¶11 Rule 404(b) precludes evidence of "other crimes, wrongs, or acts" to prove a person's character in order to show the person acted in conformity with his character, State v. Leteve, 237 Ariz. 516, ¶ 11, 354 P.3d 393, 399 (2015), but such evidence may be admitted, "for other purposes, such as proof of motive, opportunity, intent, preparation, plan, knowledge, identity, or absence of mistake or accident," Ariz. R. Evid. 404(b); State v. Burns, 237 Ariz. 1, ¶ 52, 344 P.3d 303, 320 (2015). Intrinsic evidence, that is, evidence of acts that "are so closely related to the charged act that they cannot fairly be considered `other' acts, but rather are part of the charged act itself," is admissible without regard to Rule 404(b). State v. Ferrero, 229 Ariz. 239, ¶¶ 14, 23, 274 P.3d 509, 512, 514 (2012); see also State v. Butler, 230 Ariz. 465, ¶ 31, 286 P.3d 1074, 1082 (App. 2012) (evidence of acts so interrelated with charged act that they are part of charged act itself not analyzed under Rule 404(b)). But evidence is intrinsic only "if it (1) directly proves the charged act, or (2) is performed contemporaneously with and directly facilitates commission of the charged act." Ferrero, 229 Ariz. 239, ¶ 20, 274 P.3d at 513. Although intrinsic evidence "may not be invoked merely to `complete the story' or because evidence `arises out of the same transaction or course of events' as the charged act," id., such evidence may be admitted to assist the jury in understanding the circumstances of the charged act, such "as how and why [the defendant] was arrested." State v. Myers, 117 Ariz. 79, 85-86, 570 P.2d 1252, 1258-59 (1977); see Ferrero, 229 Ariz. 239, ¶ 23, 274 P.3d at 514 (evidence offered for proper purpose when it completes story to avoid confusing jury). The state suggests that evidence of Casillas's evasive conduct, the false information about his identity, and the incorrect information about the car, may be viewed as intrinsic to the charged offenses. We agree with Casillas's assertion that it was not.
¶12 The state is correct, however, that the evidence was admissible for proper purposes. The evidence, particularly the evidence of the erratic driving and evasive conduct, completed the story by informing the jury as to why Tequida had stopped Casillas. Although Ferrero stands for the proposition that the mere fact that evidence completes the story does not automatically render that evidence intrinsic, it does not necessarily mean such evidence is inadmissible. 229 Ariz. 239, ¶ 20 & n.4, 274 P.3d at 513 & n.4; see also Myers, 117 Ariz. at 85-86, 570 P.2d at 1258-59. Additionally, to the extent this could have been viewed as evidence of a brief flight from a law enforcement officer, such evidence is generally relevant and admissible because it demonstrates knowledge under Rule 404(b) and a consciousness of guilt. See State v. Weible, 142 Ariz. 113, 116, 688 P.2d 1005, 1008 (1984); see also State v. Speers, 209 Ariz. 125, ¶¶ 28-30, 98 P.3d 560, 567-68 (App. 2004) (acknowledging relevance and admissibility of evidence of flight that raises obvious suspicion or announces person's guilt).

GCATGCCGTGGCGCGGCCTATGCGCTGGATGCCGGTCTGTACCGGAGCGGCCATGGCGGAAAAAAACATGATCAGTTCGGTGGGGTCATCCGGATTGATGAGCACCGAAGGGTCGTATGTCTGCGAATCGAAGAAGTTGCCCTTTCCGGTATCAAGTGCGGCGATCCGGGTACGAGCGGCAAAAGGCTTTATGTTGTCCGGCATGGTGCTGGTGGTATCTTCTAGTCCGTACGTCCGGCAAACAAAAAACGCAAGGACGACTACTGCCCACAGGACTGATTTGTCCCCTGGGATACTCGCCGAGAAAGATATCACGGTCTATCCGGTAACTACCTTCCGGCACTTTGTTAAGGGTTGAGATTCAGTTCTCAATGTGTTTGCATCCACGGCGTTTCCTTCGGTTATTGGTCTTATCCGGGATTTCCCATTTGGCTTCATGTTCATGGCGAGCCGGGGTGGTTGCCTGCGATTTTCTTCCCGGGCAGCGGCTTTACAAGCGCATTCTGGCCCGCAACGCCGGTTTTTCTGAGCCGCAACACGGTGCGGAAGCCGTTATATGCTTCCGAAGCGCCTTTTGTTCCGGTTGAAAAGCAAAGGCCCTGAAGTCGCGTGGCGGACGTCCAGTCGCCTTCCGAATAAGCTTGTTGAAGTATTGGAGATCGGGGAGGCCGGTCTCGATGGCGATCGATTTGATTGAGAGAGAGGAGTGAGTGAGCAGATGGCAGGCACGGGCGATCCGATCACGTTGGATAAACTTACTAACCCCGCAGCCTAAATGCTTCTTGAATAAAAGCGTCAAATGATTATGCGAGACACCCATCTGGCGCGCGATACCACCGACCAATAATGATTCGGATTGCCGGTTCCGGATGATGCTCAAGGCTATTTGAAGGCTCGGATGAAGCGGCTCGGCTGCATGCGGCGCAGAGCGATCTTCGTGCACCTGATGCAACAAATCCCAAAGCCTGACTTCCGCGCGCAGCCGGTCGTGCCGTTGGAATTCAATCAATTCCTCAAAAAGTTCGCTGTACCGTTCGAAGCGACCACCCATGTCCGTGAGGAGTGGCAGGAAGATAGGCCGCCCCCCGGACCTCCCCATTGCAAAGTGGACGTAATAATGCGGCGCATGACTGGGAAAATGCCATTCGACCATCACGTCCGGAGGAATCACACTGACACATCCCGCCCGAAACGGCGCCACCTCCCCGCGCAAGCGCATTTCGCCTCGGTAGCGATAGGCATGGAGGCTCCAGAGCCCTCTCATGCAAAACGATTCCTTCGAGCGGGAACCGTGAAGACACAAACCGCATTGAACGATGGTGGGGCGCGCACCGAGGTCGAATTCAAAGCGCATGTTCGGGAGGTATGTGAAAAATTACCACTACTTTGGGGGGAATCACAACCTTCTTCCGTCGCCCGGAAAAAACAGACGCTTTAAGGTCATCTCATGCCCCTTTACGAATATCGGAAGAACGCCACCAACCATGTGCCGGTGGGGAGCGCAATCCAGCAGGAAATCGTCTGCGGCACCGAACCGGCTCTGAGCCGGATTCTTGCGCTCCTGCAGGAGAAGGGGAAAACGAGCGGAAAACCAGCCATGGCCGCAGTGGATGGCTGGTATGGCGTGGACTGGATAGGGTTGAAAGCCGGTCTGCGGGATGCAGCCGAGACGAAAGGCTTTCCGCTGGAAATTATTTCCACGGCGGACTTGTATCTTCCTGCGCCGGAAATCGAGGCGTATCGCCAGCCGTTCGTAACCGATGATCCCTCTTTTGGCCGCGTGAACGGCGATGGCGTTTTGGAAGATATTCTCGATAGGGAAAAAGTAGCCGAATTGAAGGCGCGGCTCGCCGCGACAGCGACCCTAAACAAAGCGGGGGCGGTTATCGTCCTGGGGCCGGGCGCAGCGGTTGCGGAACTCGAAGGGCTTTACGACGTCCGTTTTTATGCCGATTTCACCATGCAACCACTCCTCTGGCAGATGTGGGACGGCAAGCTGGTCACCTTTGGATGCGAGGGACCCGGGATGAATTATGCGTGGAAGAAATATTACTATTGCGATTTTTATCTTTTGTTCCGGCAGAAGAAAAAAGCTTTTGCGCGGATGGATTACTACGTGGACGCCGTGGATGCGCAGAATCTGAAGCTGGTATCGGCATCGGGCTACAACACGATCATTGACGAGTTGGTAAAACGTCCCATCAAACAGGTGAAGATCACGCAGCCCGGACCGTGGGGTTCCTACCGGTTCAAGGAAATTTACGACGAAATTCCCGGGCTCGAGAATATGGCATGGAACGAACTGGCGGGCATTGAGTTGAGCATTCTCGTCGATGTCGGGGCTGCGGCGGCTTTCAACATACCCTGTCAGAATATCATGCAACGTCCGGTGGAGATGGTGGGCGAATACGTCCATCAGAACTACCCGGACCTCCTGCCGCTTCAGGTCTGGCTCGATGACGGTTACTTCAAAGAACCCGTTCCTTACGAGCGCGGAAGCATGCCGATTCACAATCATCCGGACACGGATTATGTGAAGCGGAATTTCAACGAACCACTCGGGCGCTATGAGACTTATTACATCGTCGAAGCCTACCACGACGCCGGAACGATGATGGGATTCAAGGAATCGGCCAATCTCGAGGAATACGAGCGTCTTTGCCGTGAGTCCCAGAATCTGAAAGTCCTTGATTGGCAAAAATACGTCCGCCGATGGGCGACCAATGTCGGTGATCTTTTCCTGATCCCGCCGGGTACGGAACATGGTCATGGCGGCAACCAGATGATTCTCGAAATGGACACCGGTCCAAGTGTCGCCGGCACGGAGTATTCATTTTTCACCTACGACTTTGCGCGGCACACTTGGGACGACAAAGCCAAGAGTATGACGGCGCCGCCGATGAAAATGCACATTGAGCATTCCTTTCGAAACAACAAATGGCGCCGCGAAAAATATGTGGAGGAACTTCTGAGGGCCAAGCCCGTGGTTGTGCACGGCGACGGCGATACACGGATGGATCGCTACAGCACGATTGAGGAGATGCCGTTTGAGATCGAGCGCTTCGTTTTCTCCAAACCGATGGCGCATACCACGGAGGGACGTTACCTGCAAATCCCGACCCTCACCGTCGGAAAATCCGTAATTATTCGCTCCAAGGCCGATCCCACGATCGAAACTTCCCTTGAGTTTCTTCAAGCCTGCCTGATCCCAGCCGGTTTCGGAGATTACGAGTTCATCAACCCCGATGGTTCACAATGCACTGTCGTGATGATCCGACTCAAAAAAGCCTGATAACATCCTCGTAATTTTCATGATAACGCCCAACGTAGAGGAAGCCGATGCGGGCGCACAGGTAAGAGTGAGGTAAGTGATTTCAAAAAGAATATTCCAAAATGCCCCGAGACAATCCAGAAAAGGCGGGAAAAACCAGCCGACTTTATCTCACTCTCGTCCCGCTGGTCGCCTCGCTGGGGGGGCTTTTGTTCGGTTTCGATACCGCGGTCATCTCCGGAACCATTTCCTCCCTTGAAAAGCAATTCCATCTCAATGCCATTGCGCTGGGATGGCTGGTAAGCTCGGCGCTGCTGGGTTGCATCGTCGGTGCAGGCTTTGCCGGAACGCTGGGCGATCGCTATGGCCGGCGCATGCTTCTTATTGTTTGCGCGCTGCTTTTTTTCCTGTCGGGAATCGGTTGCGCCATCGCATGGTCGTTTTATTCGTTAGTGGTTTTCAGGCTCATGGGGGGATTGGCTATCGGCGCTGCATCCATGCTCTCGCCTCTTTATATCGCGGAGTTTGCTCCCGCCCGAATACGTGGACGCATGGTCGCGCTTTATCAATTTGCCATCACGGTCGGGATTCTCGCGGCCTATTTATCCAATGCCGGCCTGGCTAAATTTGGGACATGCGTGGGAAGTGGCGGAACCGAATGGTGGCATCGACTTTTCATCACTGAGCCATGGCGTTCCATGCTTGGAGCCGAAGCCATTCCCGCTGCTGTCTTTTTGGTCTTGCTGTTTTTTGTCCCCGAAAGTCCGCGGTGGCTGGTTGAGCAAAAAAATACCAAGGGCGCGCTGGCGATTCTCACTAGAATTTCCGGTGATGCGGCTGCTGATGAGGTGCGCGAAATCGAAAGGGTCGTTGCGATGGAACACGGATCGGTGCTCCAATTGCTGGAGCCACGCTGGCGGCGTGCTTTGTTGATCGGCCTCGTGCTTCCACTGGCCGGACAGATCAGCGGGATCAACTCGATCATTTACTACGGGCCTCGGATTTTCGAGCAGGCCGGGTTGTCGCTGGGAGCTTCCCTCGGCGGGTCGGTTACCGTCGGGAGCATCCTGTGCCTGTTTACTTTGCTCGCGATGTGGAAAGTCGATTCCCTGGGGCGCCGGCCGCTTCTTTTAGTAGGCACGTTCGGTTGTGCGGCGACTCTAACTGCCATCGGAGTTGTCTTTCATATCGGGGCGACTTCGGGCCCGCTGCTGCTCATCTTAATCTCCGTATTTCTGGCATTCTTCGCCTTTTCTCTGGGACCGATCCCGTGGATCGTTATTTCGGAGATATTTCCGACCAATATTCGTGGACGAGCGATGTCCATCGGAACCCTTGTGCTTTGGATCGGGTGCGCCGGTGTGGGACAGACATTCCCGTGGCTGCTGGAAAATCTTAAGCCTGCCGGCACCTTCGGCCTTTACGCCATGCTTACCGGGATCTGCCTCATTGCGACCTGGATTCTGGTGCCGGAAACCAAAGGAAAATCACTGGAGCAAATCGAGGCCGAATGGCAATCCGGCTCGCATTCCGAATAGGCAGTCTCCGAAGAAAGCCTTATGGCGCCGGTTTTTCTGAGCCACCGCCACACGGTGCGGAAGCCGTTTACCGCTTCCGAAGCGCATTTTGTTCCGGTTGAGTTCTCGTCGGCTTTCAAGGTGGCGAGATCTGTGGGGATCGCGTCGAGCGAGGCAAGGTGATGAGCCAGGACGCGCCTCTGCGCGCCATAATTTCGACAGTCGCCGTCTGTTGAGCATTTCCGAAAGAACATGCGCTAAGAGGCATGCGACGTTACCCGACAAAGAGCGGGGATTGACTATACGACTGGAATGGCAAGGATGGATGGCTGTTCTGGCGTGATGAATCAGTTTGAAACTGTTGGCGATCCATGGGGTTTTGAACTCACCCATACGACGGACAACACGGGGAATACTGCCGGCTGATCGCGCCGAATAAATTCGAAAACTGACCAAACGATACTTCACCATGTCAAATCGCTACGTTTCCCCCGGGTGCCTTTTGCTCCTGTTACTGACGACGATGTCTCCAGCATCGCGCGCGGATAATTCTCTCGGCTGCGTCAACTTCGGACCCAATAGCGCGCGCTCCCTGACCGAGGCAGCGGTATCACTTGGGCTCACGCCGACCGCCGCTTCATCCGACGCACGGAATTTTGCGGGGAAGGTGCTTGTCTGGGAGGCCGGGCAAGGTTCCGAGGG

¶13 Casillas admitted at trial that he was carrying a significant amount of cocaine and his evasive conduct was consistent with that testimony. Evasive driving and possession of cocaine is separate from whether he intended to sell or to use the drug. We see no error in the court's failure, sua sponte, to preclude this testimony, much less error that could be characterized as fundamental.
¶14 Similarly, Casillas's proffer of false identification demonstrated evasion and an awareness of his own guilt. See State v. Fulminante, 193 Ariz. 485, ¶ 27, 975 P.2d 75, 84 (1999) (false, misleading, and inconsistent statements made by defendant to law enforcement officer show consciousness of guilt); see also State v. Birchfield, 1 Ariz.App. 436, 438, 404 P.2d 97, 99 (1965) (use of false name evidence of consciousness of guilt). Again, we see no error in the admission of this evidence, much less fundamental error.
¶15 We also reject his related argument that the trial court erred by failing sua sponte to give a limiting instruction on the use of any of the other-act evidence. A court's failure to sua sponte provide a limiting instruction based on Rule 404(b) is not fundamental error. See State v. Roscoe, 184 Ariz. 484, 491, 910 P.2d 635, 642 (1996); State v. Williams, 209 Ariz. 228, n.3, 99 P.3d 43, 49 n.3 (App. 2004) (no limiting instruction regarding evidence admitted under Rule 404(b) required when none requested).
¶16 Finally, Casillas also contends two irrelevant photographs were admitted, one of him at the time of his arrest and one of the car he had been driving, which was neither registered to him nor to the person he claimed was his friend. He maintains the admission of these photographs, to which he did not object, resulted in fundamental, prejudicial error. As the state points out, however, based on Tequida's testimony the jury was well aware that Casillas had been arrested. Any error was harmless.
¶17 We also agree with the state the evidence about the car, including the photographs, did not necessarily suggest Casillas had committed car theft. As the state notes, defense counsel elicited during cross-examination of Tequida his concession that it was possible the person to whom the car was registered had sold it to the friend Casillas claimed owned it. Casillas never said it was his. Again, even assuming the photographs were erroneously admitted, any error was harmless and cannot be characterized as fundamental.
¶18 We affirm the convictions and the probationary terms imposed.